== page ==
Natural Disasters

Brahmaputra’s Neamatighat at risk of severe flood situation: CWC

The water levels are below the previous highest flood level of 87.37 meters recorded in 1991

 
By DTE Staff
Last Updated: Monday 13 May 2019
Brahmaputra’s Neamatighat at risk of severe flood situation: CWC Photo: Oxfam International/Flickr

River Brahmaputra at Neamatighat, at Jorhat district, is flowing above the danger level, the Central Water Commision on May 13, 2019 warned in a tweet.

“The water level of Brahmaputra River at Neamatighat was measured at 85.25 meters at 12:00 on May 13. It is expected to rise to 85.45 meters by 09:00 on May 14,” according to the Google Public Alert.

CWC’s Hydrograph measures 84 metres as the warning level and 85 metres as the danger level. However, the river has crossed both and was nearly at 85.5 metres. However, the levels are below the previous highest flood level of 87.37 meters recorded in 1991.

Meanwhile, Assam Chief Minister Sarbananda Sonowal on May 12 visited the Kaziranga National Park, and inspected the 33 highlands created for sheltering wildlife during floods. He also asked the authorities to ensure safe shelter, adequate food and treatment for animals in case of floods.

According to media reports, the Chief Minister said: "No animal of the park should die during floods due to scarcity of food and medicines.”  

Assam has been ravaged by floods every year, especially by the overflowing of Brahmaputra. It is because the state receives both the monsoon rains, and water from perennial rivers that originate from the Himalayas. Since the glacial melt coincides with the summer monsoon season, any intensification of the monsoon is likely to contribute to floods downstream. Coupled with floods, erosion by rivers causes loss of nearly 8,000 hectares (80 square kilometres) of land in the state every year.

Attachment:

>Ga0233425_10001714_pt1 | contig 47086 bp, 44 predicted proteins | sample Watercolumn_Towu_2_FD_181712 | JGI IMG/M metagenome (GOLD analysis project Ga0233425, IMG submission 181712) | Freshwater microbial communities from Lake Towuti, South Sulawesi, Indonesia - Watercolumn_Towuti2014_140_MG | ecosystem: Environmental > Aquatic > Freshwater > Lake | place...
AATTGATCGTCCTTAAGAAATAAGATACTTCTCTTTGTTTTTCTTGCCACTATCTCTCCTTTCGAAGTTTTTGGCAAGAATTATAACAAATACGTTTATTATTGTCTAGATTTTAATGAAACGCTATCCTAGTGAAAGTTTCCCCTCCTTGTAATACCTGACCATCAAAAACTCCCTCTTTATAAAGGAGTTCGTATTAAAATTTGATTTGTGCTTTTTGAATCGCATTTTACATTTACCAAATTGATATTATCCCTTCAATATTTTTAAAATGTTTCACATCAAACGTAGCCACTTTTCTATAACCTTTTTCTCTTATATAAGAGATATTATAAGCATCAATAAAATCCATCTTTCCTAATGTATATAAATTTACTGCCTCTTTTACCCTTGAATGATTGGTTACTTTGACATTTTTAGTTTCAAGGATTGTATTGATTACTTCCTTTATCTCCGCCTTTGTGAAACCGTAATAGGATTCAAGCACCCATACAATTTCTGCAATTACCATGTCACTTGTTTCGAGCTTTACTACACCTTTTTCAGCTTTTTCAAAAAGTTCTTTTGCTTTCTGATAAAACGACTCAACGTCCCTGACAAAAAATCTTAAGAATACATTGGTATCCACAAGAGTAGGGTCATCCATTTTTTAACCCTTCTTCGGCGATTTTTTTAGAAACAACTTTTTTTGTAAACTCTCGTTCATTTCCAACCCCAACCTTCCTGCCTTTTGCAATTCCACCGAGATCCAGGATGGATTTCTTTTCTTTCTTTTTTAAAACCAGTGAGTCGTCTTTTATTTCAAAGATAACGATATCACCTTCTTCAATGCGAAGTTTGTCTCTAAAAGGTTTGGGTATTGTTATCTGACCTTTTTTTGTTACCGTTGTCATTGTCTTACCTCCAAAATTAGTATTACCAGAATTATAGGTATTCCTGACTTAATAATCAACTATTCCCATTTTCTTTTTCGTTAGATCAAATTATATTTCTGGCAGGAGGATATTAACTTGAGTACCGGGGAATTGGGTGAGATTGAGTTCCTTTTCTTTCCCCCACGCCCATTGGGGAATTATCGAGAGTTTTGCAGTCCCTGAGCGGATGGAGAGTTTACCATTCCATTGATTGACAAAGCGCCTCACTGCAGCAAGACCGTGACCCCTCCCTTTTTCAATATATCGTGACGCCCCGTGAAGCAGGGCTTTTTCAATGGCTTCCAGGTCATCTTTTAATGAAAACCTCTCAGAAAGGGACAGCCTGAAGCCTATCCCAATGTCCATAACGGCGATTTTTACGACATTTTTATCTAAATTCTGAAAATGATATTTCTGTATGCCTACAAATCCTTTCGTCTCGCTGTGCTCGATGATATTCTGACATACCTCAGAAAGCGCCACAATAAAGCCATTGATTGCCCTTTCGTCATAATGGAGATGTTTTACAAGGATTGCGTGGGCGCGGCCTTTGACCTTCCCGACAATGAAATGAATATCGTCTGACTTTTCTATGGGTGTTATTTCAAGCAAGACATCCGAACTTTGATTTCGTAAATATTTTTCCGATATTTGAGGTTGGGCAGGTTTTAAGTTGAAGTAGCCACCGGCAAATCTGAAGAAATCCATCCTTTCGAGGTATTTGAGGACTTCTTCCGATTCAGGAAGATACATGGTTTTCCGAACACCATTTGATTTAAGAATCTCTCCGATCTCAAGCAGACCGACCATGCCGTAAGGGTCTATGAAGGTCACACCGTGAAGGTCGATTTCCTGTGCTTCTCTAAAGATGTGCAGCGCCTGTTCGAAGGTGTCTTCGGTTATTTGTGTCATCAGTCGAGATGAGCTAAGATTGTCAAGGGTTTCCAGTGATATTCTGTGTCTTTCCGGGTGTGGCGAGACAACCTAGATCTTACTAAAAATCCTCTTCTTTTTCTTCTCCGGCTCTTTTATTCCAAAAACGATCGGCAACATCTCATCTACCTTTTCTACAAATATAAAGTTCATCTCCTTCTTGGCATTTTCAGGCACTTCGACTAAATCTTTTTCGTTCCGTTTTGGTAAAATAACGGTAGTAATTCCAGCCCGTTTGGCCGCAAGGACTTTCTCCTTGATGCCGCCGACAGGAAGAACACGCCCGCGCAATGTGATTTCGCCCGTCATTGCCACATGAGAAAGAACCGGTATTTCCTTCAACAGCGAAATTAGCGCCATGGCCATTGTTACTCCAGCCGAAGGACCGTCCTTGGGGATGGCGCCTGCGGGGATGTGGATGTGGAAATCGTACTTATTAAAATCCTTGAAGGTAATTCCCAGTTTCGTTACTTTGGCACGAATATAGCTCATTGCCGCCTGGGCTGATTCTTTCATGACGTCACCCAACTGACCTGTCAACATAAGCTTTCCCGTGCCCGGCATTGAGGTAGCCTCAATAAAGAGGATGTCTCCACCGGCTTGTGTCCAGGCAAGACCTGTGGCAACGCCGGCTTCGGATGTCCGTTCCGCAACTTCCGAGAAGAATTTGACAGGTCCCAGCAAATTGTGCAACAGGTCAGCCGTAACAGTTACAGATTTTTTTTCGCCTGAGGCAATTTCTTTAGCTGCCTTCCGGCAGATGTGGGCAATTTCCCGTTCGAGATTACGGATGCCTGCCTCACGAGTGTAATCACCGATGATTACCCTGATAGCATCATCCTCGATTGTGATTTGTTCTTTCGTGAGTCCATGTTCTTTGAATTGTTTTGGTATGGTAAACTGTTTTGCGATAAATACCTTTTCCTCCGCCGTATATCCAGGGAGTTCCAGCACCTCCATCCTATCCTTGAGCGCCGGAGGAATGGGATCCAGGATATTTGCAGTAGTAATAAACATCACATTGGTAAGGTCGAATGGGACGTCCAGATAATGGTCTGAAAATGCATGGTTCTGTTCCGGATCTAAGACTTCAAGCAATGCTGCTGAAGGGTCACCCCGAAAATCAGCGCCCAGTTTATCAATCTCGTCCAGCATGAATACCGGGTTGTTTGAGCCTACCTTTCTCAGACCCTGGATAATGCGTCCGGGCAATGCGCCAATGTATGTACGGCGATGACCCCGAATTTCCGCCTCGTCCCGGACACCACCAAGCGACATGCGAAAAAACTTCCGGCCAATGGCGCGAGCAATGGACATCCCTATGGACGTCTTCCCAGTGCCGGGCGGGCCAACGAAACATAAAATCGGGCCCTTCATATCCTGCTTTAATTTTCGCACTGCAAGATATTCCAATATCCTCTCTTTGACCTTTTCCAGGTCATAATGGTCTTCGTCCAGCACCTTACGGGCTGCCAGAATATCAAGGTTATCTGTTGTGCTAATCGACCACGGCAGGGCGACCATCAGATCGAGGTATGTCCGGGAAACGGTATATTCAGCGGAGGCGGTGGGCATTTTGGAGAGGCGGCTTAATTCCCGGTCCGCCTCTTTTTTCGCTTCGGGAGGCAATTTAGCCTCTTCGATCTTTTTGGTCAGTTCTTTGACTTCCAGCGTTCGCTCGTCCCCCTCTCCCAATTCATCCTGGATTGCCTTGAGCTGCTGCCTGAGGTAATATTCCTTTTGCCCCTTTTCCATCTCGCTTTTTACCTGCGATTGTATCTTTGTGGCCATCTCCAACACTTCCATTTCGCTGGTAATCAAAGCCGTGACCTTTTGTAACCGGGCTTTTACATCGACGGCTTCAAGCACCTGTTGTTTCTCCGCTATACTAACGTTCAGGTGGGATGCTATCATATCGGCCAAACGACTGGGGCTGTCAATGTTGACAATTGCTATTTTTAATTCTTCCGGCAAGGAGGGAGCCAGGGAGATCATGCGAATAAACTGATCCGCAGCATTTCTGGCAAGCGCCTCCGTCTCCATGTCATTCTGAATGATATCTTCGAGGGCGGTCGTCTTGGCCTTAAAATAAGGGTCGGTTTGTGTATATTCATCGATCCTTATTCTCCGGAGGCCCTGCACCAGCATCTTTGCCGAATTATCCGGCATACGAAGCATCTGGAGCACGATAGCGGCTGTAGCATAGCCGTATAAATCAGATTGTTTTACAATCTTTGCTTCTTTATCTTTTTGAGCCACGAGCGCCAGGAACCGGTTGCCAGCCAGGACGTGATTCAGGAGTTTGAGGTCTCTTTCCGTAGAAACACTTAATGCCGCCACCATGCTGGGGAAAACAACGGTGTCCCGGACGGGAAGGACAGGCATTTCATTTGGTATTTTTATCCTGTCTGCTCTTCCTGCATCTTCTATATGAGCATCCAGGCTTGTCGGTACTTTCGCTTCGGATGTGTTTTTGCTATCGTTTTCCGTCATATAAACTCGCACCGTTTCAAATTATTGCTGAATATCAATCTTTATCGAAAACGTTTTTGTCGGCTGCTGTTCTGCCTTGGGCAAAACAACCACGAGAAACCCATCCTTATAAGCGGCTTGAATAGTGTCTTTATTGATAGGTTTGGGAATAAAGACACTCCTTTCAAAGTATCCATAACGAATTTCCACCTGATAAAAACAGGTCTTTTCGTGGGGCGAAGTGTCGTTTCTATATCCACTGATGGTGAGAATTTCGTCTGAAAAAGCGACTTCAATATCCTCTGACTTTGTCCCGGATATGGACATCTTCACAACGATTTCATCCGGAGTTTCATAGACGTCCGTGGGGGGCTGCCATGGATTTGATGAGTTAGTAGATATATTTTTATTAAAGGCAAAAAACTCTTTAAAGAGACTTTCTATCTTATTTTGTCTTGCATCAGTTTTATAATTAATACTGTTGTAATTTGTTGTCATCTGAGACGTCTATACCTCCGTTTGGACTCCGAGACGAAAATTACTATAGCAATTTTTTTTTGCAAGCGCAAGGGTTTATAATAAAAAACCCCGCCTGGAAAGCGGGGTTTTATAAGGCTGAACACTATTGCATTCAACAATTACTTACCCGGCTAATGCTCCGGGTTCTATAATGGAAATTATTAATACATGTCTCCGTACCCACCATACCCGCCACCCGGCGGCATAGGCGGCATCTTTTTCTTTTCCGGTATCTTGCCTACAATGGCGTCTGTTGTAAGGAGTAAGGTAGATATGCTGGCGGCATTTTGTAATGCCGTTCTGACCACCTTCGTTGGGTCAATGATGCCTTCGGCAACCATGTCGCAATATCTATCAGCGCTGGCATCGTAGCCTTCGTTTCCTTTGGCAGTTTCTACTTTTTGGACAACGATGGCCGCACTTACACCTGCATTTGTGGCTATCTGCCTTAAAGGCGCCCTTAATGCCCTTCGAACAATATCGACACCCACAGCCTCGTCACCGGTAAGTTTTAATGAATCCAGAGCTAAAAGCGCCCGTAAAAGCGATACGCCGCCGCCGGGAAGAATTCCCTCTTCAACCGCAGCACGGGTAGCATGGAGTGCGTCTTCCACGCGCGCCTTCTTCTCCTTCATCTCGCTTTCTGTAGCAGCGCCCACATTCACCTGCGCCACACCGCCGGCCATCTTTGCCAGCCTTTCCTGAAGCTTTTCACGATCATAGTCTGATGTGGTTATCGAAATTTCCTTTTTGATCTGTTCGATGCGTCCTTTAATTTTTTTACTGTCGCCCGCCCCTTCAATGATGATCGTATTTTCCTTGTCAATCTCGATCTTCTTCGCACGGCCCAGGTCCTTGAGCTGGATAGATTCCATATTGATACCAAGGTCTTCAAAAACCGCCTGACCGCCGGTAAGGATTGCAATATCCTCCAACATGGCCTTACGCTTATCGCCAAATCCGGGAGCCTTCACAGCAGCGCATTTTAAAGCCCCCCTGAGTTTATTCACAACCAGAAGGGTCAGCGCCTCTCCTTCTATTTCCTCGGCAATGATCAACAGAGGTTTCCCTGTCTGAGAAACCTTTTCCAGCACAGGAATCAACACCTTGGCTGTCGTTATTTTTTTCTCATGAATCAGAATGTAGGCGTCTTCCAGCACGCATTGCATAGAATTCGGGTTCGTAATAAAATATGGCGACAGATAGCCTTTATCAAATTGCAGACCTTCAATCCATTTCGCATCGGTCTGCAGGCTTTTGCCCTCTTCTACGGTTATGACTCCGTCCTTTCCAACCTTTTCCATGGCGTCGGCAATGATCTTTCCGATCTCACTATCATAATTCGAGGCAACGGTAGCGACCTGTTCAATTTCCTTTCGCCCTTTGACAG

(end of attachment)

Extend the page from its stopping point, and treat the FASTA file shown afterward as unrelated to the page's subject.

In 2016 floods, the Brahmaputra killed over 64 people and displaced over 4.5 million, while in 2017 the floods killed 160 people and displaced over 5.6 million. From 1953 to 2017, floods have claimed a total of 3,093 human lives while 171 million were affected. In 50 years, 13 major flood events battered the state.

Recently, a group of about 500 girls in the flood-prone state also approached politicians to include concerns such as flood-resilient infrastructure in their election manifestos for the 2019 general elections.  

“The children voiced their request for flood-resilient infrastructure, particularly schools. They said beyond erosion, the main issue was flooding because they were not in a position to attend schools… the schools were not accessible,” Chiranjib Kakoty of ACRNA told Mongabay-India.

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